Then provide a series of numbers and ask random questions such as
- What number is in the Tens column in the number 526? (2)
- In which column is the 4 in the number 324? (It is in the Ones column.)
- In the number 479, in which column in the 4? (It is in the Hundreds column.)
- Which number is in the Ones column in the number 611? (1)
Next, write a 3-digit number on a card or a small slip of paper. Keep the number secret from your students. Then invite them to ask yes or no questions about the digits and their positions in the number that will help them figure out what the number is. For example, if you write the secret number 467, students might ask questions such as
- Is the number an even number? (no)
- Is the number in the Tens column between 2 and 6? (yes)
- Is the number in the Hundreds column less than 6? (yes)
- Is the number in the Tens column an odd number? (no)
- Is the number in the Ones column greater than 5? (yes)
- Is the number in the Hundreds column greater than 4? (no)
Go around the room and give each student an opportunity to ask a yes or no question that will help them pinpoint the digits that appear in the Ones, Tens, and Hundreds columns of the secret number. After each student asks her/his question, s/he is entitled to guess the secret number based on the information at hand.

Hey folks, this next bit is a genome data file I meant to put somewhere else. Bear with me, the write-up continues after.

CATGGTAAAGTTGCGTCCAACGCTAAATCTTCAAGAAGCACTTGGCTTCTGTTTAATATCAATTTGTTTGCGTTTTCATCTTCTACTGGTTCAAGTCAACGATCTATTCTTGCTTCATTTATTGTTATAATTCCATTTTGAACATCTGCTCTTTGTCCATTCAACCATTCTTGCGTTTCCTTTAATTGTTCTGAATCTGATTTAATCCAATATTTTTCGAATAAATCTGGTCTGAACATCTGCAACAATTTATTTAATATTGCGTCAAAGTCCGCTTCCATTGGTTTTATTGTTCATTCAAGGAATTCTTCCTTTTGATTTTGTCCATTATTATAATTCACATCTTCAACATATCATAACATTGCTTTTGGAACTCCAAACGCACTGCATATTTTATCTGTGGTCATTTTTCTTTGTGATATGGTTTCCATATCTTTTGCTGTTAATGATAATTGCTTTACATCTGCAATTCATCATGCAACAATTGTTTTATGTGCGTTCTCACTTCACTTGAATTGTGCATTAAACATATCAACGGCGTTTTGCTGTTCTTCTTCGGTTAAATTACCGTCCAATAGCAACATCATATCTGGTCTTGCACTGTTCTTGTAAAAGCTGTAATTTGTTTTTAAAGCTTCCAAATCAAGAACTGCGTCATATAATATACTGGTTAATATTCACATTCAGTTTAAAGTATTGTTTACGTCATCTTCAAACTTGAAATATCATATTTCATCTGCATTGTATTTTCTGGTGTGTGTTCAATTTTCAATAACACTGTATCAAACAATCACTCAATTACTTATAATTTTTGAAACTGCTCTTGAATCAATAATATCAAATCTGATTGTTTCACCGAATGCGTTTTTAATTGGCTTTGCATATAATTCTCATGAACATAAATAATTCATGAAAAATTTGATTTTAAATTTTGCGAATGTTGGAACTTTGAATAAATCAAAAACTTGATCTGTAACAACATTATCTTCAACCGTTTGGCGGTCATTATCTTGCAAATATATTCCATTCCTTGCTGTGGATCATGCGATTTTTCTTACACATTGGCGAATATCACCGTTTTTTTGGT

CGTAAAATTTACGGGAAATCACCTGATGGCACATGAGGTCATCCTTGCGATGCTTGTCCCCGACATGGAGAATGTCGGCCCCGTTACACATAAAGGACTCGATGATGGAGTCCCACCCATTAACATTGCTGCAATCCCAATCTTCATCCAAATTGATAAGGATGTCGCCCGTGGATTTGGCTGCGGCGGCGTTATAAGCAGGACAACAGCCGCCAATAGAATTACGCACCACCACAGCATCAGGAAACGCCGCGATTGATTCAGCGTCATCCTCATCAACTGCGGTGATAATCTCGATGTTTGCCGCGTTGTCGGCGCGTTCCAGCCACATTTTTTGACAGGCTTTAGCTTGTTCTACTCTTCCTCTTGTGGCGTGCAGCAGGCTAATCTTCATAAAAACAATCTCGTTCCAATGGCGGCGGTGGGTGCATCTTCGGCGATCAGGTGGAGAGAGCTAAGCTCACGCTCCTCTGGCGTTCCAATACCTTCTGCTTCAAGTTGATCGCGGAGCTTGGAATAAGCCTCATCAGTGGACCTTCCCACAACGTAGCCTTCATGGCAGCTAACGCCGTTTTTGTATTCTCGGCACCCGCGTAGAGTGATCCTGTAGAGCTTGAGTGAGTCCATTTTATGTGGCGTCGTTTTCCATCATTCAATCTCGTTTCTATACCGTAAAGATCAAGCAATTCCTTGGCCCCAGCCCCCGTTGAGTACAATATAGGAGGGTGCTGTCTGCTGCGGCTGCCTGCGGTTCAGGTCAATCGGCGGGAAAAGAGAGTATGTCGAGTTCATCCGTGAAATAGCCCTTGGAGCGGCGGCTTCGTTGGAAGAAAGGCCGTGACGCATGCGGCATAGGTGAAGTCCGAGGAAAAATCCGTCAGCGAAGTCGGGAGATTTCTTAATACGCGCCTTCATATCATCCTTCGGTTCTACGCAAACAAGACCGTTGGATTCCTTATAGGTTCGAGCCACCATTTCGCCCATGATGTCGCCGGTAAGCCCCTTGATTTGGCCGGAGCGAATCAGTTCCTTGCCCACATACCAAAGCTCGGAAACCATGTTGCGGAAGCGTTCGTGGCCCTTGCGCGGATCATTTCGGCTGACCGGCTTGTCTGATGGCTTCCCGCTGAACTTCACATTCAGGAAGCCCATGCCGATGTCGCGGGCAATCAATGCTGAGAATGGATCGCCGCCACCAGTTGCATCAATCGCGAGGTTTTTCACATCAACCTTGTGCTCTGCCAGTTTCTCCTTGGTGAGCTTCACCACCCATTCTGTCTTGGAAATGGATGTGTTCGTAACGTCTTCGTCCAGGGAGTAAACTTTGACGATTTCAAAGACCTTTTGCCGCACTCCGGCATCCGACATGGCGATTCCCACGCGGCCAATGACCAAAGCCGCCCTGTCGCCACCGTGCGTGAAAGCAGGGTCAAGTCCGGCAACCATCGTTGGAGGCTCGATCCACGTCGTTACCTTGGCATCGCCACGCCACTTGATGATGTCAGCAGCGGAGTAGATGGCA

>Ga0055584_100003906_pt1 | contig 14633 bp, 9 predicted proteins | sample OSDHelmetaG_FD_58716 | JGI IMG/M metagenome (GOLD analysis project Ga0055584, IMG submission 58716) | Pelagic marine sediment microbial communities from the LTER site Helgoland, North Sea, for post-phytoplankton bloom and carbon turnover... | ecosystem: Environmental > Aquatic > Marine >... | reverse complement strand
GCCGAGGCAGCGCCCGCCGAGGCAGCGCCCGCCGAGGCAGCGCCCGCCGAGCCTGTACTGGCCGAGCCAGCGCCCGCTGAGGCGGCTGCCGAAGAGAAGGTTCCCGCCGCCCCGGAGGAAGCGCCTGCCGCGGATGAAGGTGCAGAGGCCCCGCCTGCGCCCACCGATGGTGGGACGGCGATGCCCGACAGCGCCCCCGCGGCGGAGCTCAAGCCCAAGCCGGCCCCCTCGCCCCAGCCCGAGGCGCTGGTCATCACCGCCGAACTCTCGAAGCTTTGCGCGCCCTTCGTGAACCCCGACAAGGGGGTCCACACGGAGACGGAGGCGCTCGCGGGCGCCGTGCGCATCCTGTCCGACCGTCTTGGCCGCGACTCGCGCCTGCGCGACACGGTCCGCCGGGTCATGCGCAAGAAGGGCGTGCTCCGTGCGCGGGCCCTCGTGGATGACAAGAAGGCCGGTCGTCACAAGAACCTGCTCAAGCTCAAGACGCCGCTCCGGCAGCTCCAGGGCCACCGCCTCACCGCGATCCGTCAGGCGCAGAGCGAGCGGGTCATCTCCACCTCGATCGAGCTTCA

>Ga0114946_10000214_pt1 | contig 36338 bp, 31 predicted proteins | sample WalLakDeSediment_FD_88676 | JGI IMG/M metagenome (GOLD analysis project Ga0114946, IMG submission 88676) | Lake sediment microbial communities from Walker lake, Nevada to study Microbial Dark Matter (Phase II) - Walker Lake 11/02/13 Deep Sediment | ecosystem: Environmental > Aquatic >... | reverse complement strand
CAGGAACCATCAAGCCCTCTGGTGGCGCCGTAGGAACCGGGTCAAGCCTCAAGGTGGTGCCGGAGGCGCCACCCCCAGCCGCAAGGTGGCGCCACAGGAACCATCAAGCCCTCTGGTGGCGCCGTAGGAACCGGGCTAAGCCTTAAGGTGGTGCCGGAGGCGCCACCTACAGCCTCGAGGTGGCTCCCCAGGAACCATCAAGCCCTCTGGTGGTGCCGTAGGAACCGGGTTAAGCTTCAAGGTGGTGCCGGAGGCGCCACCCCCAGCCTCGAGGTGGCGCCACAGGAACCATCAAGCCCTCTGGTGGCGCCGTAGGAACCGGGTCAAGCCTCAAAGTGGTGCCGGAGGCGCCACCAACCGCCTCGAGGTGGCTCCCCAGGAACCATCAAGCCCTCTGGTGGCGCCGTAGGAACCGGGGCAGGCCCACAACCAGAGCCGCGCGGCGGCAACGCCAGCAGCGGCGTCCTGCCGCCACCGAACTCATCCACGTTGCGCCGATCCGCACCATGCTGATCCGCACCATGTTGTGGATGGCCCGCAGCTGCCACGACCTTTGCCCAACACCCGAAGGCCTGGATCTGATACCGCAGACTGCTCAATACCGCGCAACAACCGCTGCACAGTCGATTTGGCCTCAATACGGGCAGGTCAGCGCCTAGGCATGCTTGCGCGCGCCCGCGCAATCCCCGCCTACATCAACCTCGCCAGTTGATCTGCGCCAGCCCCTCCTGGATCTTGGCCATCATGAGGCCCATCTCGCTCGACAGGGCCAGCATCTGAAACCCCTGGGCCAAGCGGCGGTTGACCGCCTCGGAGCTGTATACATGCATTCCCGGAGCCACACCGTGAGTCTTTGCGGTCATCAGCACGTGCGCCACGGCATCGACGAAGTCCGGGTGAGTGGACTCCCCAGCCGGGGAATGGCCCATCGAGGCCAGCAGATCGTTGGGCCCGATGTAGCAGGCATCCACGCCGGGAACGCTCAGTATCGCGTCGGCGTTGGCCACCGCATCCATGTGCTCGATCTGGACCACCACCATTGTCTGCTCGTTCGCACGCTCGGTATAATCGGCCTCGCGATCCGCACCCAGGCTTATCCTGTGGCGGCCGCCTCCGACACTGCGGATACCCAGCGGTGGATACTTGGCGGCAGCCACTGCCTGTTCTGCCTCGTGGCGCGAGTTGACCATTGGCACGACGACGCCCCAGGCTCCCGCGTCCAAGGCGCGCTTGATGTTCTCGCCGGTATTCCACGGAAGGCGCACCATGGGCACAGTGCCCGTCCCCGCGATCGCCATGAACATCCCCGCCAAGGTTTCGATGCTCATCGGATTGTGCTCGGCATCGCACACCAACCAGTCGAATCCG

Students might keep track of the possibilities by creating a chart that looks something like this one:
Hundreds | Tens | Ones |
0 1 2 3 4 5 6 7 8 9 | 0 1 2 3 4 5 6 7 8 9 | 0 1 2 3 4 5 6 7 8 9 |
Students might draw an X through each number as their questions remove it from possibility.
So far we know that
- The number in the Hundreds column is not greater than 4, but it is less than 6; that means it cant be 5. It must be 1, 2, 3, or 4..
- The number in the Tens column is an even number between 2 and 6; that means the number in the Tens column must be either 2, 4, or 6.
- The number in the Ones column is an odd number (based on the answer to the first question above) that is greater than 5; that means the number in the Ones column must be either 7 or 9.
With the knowledge above, the questioning continues
- Is the number in the Hundreds column an even number? (yes, so we can eliminate 1 and 3 from the possibilities; it must be 2 or 4)